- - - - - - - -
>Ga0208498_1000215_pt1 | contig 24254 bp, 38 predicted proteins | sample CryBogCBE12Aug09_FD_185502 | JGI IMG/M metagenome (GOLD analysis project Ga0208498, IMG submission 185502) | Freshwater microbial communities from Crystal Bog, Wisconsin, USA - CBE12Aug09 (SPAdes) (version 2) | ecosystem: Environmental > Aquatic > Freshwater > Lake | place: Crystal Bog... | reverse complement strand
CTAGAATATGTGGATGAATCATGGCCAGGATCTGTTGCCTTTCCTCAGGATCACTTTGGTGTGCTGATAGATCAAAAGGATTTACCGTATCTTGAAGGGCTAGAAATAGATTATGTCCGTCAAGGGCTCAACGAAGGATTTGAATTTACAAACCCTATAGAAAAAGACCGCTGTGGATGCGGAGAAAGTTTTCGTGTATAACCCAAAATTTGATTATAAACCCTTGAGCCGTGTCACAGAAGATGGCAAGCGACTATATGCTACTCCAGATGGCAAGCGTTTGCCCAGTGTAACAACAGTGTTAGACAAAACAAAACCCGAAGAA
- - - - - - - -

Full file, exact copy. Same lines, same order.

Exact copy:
>Ga0208498_1000215_pt1 | contig 24254 bp, 38 predicted proteins | sample CryBogCBE12Aug09_FD_185502 | JGI IMG/M metagenome (GOLD analysis project Ga0208498, IMG submission 185502) | Freshwater microbial communities from Crystal Bog, Wisconsin, USA - CBE12Aug09 (SPAdes) (version 2) | ecosystem: Environmental > Aquatic > Freshwater > Lake | place: Crystal Bog... | reverse complement strand
CTAGAATATGTGGATGAATCATGGCCAGGATCTGTTGCCTTTCCTCAGGATCACTTTGGTGTGCTGATAGATCAAAAGGATTTACCGTATCTTGAAGGGCTAGAAATAGATTATGTCCGTCAAGGGCTCAACGAAGGATTTGAATTTACAAACCCTATAGAAAAAGACCGCTGTGGATGCGGAGAAAGTTTTCGTGTATAACCCAAAATTTGATTATAAACCCTTGAGCCGTGTCACAGAAGATGGCAAGCGACTATATGCTACTCCAGATGGCAAGCGTTTGCCCAGTGTAACAACAGTGTTAGACAAAACAAAACCCGAAGAA